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As the Django documentation says about Other authentication sources, in order to authenticate against another source, you must implement your own authentication backend. Also, They explain that:

The Django admin system is tightly coupled to the Django User object described at the beginning of this document. For now, the best way to deal with this is to create a Django User object for each user that exists for your backend (e.g., in your LDAP directory, your external SQL database, etc.)

As i'm not going to use the admin system (i'm assuming they are referencing the admin application) can i avoid that table replication?

I was thinking of implementing the authenticate and get_user methods as the doc says but that implies the instantiation of the User class, so the next question would be: can the auth.models.User class be instantiated without having the actual Django User table?

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5 Answers 5

up vote 1 down vote accepted

The short answer to your question is - yes, it can. Simply set the managed property to False on the User model.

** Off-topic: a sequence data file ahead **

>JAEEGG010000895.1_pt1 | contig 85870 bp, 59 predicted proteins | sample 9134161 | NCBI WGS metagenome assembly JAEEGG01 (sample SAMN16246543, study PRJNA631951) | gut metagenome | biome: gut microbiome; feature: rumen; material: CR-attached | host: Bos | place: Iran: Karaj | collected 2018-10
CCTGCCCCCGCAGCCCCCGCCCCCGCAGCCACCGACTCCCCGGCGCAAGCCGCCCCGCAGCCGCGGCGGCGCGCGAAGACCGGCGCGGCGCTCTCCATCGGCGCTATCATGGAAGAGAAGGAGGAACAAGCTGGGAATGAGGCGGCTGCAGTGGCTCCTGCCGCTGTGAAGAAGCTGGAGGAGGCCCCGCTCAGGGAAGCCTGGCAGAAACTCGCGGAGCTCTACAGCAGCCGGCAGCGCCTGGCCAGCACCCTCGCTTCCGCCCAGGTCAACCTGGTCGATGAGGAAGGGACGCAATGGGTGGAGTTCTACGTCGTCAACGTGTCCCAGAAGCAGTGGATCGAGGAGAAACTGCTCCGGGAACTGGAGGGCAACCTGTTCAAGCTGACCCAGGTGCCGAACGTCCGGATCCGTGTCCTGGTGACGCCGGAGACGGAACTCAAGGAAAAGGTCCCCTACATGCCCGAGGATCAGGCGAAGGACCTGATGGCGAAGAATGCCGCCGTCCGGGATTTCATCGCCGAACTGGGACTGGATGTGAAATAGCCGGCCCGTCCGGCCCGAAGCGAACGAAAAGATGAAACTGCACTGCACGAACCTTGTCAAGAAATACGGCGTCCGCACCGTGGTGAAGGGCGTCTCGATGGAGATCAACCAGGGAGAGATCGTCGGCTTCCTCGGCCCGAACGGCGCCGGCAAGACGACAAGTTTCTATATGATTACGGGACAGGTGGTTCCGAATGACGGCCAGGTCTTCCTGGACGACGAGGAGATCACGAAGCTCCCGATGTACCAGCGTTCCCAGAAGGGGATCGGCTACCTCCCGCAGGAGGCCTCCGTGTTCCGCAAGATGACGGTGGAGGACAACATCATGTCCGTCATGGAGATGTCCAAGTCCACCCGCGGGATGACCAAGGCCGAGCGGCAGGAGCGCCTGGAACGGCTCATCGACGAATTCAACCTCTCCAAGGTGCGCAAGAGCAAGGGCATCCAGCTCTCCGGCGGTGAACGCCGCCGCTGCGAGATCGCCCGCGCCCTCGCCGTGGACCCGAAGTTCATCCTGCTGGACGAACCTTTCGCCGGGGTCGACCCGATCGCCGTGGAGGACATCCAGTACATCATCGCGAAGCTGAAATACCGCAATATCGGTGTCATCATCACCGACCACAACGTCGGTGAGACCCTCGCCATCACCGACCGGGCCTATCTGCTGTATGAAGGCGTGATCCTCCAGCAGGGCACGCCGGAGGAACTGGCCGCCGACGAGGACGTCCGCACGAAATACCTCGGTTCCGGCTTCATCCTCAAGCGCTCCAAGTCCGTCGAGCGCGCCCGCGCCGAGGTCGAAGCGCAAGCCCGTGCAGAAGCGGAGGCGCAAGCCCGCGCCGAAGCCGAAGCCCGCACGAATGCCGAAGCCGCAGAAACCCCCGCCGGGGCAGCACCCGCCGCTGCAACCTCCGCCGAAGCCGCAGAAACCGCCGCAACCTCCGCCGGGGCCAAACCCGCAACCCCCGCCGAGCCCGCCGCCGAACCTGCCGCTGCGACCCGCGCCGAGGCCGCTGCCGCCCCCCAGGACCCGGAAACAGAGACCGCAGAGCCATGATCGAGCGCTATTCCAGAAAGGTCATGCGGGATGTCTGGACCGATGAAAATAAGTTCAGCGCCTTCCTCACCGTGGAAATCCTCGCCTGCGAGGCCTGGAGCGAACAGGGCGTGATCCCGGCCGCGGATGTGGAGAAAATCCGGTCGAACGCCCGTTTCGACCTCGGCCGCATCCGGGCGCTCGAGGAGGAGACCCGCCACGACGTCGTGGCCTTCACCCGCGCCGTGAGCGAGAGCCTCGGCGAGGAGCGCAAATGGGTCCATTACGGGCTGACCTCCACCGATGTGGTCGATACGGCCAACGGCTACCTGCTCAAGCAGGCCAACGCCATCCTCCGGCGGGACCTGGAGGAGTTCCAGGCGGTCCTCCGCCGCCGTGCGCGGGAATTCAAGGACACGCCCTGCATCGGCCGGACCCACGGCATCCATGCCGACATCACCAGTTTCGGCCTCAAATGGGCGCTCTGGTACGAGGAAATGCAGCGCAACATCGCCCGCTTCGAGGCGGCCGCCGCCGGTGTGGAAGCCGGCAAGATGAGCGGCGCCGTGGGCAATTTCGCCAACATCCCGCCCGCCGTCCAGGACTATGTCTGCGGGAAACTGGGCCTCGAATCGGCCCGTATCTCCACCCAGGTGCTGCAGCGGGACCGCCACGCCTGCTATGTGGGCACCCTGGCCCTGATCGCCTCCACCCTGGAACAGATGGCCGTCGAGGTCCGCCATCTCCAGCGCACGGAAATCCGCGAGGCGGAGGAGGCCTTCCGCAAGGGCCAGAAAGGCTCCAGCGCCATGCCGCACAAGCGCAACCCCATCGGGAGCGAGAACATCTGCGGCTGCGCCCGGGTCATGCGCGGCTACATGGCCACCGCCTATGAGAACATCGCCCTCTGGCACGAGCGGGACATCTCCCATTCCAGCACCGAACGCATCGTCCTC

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This gives me resources to elaborate in the idea. Many thanks to you! –  jgomo3 Dec 13 '11 at 22:11

Remove django.contrib.auth from the INSTALLED_APPS setting.

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I'm afraid this is the only solution. Really? is the only way? anybody? –  jgomo3 Dec 13 '11 at 15:06

You should map the user from the external authentication into the auth.User object.

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doesn't that implies the existence of the Django auth_user table? –  jgomo3 Dec 13 '11 at 14:38
By implication, yes. You shouldn't avoid it. You probably can, by removing auth from installed apps; but you shouldn't, because every third party app expects it to be there. –  Lakshman Prasad Dec 13 '11 at 17:25

Is there a particular reason you don't want the table to be created? If you write (or use a pre-existing) LDAP authentication backend, the User objects will be stored in the table, but they won't have any password information stored, and you can easily update fields like email address and name during the authentication process, so you won't create a disconnect between information stored in LDAP and managed in the Django table (i.e., you can continue updating auth information from LDAP, and don't have to worry about also updating it in the Django DB).

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What you say is a good advantage of keeping the table. In my case, all the authentication related objects (users, groups, etc) are managed by another system, and i only want to authenticate againts that in my Django project, which will not manage the users. Is for an "intranet" so is likely it will never need the feature "manage users". –  jgomo3 Dec 13 '11 at 22:10

There's no way to avoid the table and still have any sort authentication. The "alternative" authentication methods still make use of the auth_user table, they just authenticate via another means.

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